The political Going to a Town, lifted from the Release the Stars album, doesn't pack the punch it intends (what anti-Bush song can, after so so many of them?) but an early solo showcase is perhaps the finest live performance I've seen all year. Poised and ready at his piano, Wainwright brings out an old hit with Cigarettes and Chocolate Milk, made all the more endearing by slight slip-ups on the keys, and then impresses with the intricate piano of the odd Tulsa, a song that details a night spent in a bar with Brandon Flowers. Closing this three-song solo section is a pitch-perfect performance of The Art Teacher, one of his finest examples of songwriting skill (in it, he imagines himself as a young girl enamoured by her art teacher) where wit and wrenching regret collide, Wainwright's vocal and piano underpinned by the scarcest of French horn.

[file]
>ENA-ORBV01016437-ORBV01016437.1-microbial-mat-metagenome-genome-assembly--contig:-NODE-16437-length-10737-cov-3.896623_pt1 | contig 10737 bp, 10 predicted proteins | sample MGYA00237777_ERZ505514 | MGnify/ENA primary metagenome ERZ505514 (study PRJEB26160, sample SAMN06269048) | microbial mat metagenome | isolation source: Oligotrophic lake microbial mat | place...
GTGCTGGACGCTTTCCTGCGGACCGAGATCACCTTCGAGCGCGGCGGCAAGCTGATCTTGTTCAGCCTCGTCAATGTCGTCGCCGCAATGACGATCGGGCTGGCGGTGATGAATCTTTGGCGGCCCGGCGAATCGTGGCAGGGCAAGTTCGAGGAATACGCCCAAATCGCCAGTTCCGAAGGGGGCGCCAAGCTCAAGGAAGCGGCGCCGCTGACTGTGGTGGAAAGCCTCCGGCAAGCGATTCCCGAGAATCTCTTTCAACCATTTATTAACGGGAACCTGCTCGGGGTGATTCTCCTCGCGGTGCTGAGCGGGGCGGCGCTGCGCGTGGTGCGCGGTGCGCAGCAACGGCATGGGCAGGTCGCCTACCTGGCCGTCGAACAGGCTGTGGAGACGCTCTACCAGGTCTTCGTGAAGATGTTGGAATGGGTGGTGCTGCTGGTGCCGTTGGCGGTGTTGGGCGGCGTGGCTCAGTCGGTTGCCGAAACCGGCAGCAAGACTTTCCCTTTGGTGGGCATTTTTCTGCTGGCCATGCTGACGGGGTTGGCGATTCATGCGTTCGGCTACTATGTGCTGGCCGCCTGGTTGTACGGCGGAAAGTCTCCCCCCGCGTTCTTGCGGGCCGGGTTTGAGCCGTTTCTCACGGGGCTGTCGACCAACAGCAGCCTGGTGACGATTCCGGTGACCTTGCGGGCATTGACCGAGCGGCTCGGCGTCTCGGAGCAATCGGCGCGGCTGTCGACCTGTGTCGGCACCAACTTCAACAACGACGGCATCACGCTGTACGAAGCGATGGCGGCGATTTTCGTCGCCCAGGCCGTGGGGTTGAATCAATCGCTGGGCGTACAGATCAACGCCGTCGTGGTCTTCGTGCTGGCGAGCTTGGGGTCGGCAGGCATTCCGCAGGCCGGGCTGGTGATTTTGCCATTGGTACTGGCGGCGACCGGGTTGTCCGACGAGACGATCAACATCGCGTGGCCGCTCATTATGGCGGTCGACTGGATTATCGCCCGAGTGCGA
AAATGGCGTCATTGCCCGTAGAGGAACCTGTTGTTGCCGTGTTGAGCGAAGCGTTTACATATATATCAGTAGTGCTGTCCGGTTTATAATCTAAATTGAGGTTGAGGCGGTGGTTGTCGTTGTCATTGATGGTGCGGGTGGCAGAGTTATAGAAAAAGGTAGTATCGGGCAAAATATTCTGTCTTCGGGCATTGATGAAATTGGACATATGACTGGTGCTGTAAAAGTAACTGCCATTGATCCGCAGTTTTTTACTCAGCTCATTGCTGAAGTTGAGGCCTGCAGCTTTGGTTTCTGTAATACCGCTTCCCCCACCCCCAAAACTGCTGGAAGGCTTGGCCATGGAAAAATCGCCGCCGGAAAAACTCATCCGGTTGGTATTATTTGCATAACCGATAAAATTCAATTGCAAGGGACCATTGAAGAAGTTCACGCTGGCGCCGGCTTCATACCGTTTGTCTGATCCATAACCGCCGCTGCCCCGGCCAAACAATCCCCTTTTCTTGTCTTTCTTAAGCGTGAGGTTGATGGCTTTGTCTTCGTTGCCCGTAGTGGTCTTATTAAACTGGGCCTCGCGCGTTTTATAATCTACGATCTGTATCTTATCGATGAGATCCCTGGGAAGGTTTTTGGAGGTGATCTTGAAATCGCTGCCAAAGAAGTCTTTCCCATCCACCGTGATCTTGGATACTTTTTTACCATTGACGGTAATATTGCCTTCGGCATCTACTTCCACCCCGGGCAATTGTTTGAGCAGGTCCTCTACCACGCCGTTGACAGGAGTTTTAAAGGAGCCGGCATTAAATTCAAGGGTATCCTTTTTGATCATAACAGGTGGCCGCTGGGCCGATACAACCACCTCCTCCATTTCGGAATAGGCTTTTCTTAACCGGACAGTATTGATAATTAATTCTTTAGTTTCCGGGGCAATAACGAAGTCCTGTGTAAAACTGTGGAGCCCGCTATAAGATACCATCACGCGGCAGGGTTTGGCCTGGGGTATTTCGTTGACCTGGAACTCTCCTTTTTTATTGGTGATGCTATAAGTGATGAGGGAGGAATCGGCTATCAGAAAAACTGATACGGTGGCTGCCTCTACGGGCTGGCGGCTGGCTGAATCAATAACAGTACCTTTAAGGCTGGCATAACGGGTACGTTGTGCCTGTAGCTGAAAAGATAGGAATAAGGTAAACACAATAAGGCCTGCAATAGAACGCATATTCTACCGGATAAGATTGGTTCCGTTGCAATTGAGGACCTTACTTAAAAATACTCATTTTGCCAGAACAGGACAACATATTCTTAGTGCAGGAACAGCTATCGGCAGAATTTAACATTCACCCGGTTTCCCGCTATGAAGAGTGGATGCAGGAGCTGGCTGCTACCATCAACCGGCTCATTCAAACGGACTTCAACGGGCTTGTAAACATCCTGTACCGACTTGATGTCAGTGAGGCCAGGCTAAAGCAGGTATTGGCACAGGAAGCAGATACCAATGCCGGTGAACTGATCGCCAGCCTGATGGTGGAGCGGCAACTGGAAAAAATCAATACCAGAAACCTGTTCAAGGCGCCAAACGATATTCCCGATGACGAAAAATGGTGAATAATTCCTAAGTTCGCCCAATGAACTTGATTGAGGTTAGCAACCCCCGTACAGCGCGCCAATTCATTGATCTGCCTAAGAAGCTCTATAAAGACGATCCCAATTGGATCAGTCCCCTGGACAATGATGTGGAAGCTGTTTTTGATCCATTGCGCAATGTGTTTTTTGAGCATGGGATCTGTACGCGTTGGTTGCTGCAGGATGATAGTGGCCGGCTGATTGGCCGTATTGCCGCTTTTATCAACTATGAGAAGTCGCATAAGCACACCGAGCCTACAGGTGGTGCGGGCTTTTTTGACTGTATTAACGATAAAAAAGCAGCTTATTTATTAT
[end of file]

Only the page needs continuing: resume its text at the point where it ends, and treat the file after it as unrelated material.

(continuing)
Needless to say, when the band return, the standards are kept very high. Tiergarten, the mid-tempo new single, is pleasingly full-bodied when performed live, and the horn section play an integral role to the Bacharach-esque Rules and Regulations. In fact, all the band members have their time to shine (unsuprising, really, when the show lasts for over two-and-a-half hours); for instance, a memorable flute solo features on Sansoucci while elaborate drums carry Do I Dissapoint You. The latter track, quite possibly the most ambitious of Wainwright's career, as well as the one that leans toward his operatic tendencies most obviously, doesn't entirely translate its ambitious scope onto the stage. However, it's a goal that is missed just barely, Wainwright and his band deserving all the credit in the world for even attempting to deliver such a complex piece of work to a live audience when most songwriters could only dream of writing something so epic. On the humorously-titled Between My Legs, they return to 'perfect ten' territory, this rockier song allowing the eleccy guitars to get a look-in. Some random Birmingham lass gets to participate, too! In an inspired move, Wainwright has chosen locals from each tour date to deliver the spoken-word epilogue to the song, and tonight's lucky winner more than earns the approving crowd applause for her determined effort, as well as her sheer bravery in standing before such a packed auditorium.